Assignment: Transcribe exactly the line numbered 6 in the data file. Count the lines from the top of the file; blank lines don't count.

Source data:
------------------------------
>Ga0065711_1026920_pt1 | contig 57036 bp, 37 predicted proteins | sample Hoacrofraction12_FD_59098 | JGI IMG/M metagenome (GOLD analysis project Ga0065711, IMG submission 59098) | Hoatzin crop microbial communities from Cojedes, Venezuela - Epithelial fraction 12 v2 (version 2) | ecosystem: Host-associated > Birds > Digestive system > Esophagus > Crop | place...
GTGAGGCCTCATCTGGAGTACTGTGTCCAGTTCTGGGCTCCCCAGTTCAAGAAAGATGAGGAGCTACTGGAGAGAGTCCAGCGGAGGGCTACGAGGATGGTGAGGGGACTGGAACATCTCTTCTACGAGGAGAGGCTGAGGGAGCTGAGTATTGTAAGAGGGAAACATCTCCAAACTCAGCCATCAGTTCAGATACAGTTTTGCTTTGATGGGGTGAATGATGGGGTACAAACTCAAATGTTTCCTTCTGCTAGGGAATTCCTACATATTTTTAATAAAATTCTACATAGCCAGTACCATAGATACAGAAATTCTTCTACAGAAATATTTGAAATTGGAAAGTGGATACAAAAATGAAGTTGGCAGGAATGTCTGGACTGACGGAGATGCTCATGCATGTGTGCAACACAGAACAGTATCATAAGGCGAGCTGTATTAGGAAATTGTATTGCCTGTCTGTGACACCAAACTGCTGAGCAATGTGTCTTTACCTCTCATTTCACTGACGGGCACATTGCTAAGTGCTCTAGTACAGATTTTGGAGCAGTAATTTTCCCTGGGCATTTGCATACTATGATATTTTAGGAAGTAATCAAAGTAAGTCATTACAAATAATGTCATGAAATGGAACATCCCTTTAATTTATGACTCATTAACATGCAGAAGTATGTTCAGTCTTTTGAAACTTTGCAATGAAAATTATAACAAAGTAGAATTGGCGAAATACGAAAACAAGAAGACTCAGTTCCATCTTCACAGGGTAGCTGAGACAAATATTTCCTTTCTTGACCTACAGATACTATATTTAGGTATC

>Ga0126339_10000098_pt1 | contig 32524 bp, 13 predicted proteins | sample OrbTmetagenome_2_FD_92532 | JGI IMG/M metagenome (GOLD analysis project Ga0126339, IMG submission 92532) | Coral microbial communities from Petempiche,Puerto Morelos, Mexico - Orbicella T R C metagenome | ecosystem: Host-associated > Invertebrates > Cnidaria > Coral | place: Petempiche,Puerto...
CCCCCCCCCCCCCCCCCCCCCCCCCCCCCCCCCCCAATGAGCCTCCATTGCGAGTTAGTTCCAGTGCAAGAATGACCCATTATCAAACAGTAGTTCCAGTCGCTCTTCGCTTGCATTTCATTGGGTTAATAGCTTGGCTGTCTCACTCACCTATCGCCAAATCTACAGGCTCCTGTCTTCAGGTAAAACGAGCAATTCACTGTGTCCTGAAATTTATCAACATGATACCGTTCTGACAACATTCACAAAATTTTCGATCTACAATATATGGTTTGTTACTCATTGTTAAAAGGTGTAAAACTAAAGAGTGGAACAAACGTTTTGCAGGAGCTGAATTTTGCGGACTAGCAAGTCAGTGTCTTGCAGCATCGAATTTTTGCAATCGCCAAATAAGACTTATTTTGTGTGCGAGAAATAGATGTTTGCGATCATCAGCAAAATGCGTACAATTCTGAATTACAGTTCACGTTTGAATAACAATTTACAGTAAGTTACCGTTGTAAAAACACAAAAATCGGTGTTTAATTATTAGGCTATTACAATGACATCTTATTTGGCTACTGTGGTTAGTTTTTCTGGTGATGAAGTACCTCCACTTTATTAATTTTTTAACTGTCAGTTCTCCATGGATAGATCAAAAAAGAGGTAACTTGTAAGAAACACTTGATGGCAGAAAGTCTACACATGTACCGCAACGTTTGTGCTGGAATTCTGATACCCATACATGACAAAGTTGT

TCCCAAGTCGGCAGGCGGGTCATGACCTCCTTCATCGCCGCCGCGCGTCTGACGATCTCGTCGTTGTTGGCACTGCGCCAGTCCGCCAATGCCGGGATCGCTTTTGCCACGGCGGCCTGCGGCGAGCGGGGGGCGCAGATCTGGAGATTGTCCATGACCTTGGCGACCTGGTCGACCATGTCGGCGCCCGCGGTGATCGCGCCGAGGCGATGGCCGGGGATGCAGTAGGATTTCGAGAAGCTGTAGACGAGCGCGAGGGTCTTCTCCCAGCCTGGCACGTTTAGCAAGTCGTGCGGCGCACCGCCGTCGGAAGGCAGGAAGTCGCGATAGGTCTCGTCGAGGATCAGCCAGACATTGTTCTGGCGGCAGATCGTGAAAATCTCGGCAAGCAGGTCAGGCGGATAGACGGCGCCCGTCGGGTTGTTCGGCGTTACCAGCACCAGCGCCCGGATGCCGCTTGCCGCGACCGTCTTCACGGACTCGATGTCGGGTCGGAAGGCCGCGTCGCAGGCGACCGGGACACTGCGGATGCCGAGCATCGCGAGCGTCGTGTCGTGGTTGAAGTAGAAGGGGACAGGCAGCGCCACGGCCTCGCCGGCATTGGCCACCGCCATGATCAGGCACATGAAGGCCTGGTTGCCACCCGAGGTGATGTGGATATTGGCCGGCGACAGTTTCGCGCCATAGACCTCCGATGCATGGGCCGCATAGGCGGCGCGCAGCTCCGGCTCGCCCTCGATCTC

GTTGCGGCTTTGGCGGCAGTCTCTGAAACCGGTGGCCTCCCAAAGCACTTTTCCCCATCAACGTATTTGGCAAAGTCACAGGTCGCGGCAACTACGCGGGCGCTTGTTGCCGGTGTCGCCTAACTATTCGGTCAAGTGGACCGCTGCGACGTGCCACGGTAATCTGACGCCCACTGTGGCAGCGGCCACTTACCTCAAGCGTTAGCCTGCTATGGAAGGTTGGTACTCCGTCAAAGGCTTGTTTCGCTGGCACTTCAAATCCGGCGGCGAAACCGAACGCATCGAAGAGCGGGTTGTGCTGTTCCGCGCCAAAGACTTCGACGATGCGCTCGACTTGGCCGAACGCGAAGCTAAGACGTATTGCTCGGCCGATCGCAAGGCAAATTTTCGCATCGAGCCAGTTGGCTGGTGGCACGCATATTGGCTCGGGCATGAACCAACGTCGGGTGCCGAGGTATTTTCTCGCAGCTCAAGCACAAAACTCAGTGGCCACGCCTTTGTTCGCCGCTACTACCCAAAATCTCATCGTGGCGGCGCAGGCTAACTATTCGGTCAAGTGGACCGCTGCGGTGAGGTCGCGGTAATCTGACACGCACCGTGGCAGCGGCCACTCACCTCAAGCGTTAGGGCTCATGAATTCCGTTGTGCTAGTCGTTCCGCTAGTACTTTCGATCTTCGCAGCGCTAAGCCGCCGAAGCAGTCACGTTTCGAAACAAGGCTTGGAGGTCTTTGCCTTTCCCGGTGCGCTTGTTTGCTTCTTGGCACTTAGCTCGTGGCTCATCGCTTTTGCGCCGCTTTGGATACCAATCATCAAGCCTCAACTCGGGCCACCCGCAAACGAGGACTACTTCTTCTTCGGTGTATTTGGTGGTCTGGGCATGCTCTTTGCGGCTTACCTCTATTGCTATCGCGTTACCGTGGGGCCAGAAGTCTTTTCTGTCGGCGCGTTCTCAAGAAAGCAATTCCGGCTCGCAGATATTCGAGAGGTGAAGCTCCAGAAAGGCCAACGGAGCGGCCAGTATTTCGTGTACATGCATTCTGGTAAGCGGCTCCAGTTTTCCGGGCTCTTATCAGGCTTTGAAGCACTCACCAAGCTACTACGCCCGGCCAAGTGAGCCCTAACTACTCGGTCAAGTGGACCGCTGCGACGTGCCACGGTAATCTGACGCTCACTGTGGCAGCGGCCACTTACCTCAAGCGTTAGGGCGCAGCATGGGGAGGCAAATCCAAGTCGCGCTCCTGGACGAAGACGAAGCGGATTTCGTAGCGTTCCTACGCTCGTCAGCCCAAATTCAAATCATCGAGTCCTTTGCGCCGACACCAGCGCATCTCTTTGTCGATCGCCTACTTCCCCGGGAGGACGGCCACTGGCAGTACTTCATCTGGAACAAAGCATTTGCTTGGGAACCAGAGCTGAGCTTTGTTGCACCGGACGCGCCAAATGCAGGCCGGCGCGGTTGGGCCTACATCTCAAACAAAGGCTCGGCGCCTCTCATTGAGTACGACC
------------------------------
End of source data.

GTTGCGGCTTTGGCGGCAGTCTCTGAAACCGGTGGCCTCCCAAAGCACTTTTCCCCATCAACGTATTTGGCAAAGTCACAGGTCGCGGCAACTACGCGGGCGCTTGTTGCCGGTGTCGCCTAACTATTCGGTCAAGTGGACCGCTGCGACGTGCCACGGTAATCTGACGCCCACTGTGGCAGCGGCCACTTACCTCAAGCGTTAGCCTGCTATGGAAGGTTGGTACTCCGTCAAAGGCTTGTTTCGCTGGCACTTCAAATCCGGCGGCGAAACCGAACGCATCGAAGAGCGGGTTGTGCTGTTCCGCGCCAAAGACTTCGACGATGCGCTCGACTTGGCCGAACGCGAAGCTAAGACGTATTGCTCGGCCGATCGCAAGGCAAATTTTCGCATCGAGCCAGTTGGCTGGTGGCACGCATATTGGCTCGGGCATGAACCAACGTCGGGTGCCGAGGTATTTTCTCGCAGCTCAAGCACAAAACTCAGTGGCCACGCCTTTGTTCGCCGCTACTACCCAAAATCTCATCGTGGCGGCGCAGGCTAACTATTCGGTCAAGTGGACCGCTGCGGTGAGGTCGCGGTAATCTGACACGCACCGTGGCAGCGGCCACTCACCTCAAGCGTTAGGGCTCATGAATTCCGTTGTGCTAGTCGTTCCGCTAGTACTTTCGATCTTCGCAGCGCTAAGCCGCCGAAGCAGTCACGTTTCGAAACAAGGCTTGGAGGTCTTTGCCTTTCCCGGTGCGCTTGTTTGCTTCTTGGCACTTAGCTCGTGGCTCATCGCTTTTGCGCCGCTTTGGATACCAATCATCAAGCCTCAACTCGGGCCACCCGCAAACGAGGACTACTTCTTCTTCGGTGTATTTGGTGGTCTGGGCATGCTCTTTGCGGCTTACCTCTATTGCTATCGCGTTACCGTGGGGCCAGAAGTCTTTTCTGTCGGCGCGTTCTCAAGAAAGCAATTCCGGCTCGCAGATATTCGAGAGGTGAAGCTCCAGAAAGGCCAACGGAGCGGCCAGTATTTCGTGTACATGCATTCTGGTAAGCGGCTCCAGTTTTCCGGGCTCTTATCAGGCTTTGAAGCACTCACCAAGCTACTACGCCCGGCCAAGTGAGCCCTAACTACTCGGTCAAGTGGACCGCTGCGACGTGCCACGGTAATCTGACGCTCACTGTGGCAGCGGCCACTTACCTCAAGCGTTAGGGCGCAGCATGGGGAGGCAAATCCAAGTCGCGCTCCTGGACGAAGACGAAGCGGATTTCGTAGCGTTCCTACGCTCGTCAGCCCAAATTCAAATCATCGAGTCCTTTGCGCCGACACCAGCGCATCTCTTTGTCGATCGCCTACTTCCCCGGGAGGACGGCCACTGGCAGTACTTCATCTGGAACAAAGCATTTGCTTGGGAACCAGAGCTGAGCTTTGTTGCACCGGACGCGCCAAATGCAGGCCGGCGCGGTTGGGCCTACATCTCAAACAAAGGCTCGGCGCCTCTCATTGAGTACGACC